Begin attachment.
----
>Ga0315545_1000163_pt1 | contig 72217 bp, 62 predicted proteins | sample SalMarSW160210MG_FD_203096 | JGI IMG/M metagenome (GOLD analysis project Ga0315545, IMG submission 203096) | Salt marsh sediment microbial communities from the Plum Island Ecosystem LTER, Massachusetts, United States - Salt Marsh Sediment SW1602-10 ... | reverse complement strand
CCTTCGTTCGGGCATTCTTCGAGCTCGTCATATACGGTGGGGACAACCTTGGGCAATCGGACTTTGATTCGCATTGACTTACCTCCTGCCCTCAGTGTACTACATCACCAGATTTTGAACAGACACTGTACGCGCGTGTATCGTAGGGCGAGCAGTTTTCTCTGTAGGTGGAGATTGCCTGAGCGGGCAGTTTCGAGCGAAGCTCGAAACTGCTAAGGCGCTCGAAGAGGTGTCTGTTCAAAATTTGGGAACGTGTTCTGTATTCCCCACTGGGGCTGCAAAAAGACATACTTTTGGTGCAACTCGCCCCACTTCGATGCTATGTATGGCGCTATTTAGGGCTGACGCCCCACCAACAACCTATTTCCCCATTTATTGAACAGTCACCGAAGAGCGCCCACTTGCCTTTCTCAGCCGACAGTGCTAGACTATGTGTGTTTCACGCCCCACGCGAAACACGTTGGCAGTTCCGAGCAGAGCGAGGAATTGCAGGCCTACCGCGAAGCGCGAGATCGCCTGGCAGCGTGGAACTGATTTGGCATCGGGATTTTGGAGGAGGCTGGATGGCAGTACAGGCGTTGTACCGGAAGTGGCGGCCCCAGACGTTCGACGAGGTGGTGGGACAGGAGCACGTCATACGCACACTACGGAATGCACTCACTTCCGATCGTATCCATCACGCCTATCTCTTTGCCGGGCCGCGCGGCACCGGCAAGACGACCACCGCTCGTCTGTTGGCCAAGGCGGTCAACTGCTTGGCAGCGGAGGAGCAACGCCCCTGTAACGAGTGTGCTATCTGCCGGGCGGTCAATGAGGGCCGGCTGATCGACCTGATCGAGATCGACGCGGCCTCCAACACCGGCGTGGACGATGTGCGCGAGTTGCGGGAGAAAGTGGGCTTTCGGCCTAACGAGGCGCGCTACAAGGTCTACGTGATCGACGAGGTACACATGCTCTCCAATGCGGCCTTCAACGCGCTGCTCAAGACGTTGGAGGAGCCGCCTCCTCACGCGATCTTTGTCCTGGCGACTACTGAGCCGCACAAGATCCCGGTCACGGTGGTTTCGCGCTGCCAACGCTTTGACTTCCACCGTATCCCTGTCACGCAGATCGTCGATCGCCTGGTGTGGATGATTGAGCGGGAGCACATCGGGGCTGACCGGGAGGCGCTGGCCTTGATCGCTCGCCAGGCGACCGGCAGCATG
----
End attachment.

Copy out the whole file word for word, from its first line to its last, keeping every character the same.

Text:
>Ga0315545_1000163_pt1 | contig 72217 bp, 62 predicted proteins | sample SalMarSW160210MG_FD_203096 | JGI IMG/M metagenome (GOLD analysis project Ga0315545, IMG submission 203096) | Salt marsh sediment microbial communities from the Plum Island Ecosystem LTER, Massachusetts, United States - Salt Marsh Sediment SW1602-10 ... | reverse complement strand
CCTTCGTTCGGGCATTCTTCGAGCTCGTCATATACGGTGGGGACAACCTTGGGCAATCGGACTTTGATTCGCATTGACTTACCTCCTGCCCTCAGTGTACTACATCACCAGATTTTGAACAGACACTGTACGCGCGTGTATCGTAGGGCGAGCAGTTTTCTCTGTAGGTGGAGATTGCCTGAGCGGGCAGTTTCGAGCGAAGCTCGAAACTGCTAAGGCGCTCGAAGAGGTGTCTGTTCAAAATTTGGGAACGTGTTCTGTATTCCCCACTGGGGCTGCAAAAAGACATACTTTTGGTGCAACTCGCCCCACTTCGATGCTATGTATGGCGCTATTTAGGGCTGACGCCCCACCAACAACCTATTTCCCCATTTATTGAACAGTCACCGAAGAGCGCCCACTTGCCTTTCTCAGCCGACAGTGCTAGACTATGTGTGTTTCACGCCCCACGCGAAACACGTTGGCAGTTCCGAGCAGAGCGAGGAATTGCAGGCCTACCGCGAAGCGCGAGATCGCCTGGCAGCGTGGAACTGATTTGGCATCGGGATTTTGGAGGAGGCTGGATGGCAGTACAGGCGTTGTACCGGAAGTGGCGGCCCCAGACGTTCGACGAGGTGGTGGGACAGGAGCACGTCATACGCACACTACGGAATGCACTCACTTCCGATCGTATCCATCACGCCTATCTCTTTGCCGGGCCGCGCGGCACCGGCAAGACGACCACCGCTCGTCTGTTGGCCAAGGCGGTCAACTGCTTGGCAGCGGAGGAGCAACGCCCCTGTAACGAGTGTGCTATCTGCCGGGCGGTCAATGAGGGCCGGCTGATCGACCTGATCGAGATCGACGCGGCCTCCAACACCGGCGTGGACGATGTGCGCGAGTTGCGGGAGAAAGTGGGCTTTCGGCCTAACGAGGCGCGCTACAAGGTCTACGTGATCGACGAGGTACACATGCTCTCCAATGCGGCCTTCAACGCGCTGCTCAAGACGTTGGAGGAGCCGCCTCCTCACGCGATCTTTGTCCTGGCGACTACTGAGCCGCACAAGATCCCGGTCACGGTGGTTTCGCGCTGCCAACGCTTTGACTTCCACCGTATCCCTGTCACGCAGATCGTCGATCGCCTGGTGTGGATGATTGAGCGGGAGCACATCGGGGCTGACCGGGAGGCGCTGGCCTTGATCGCTCGCCAGGCGACCGGCAGCATG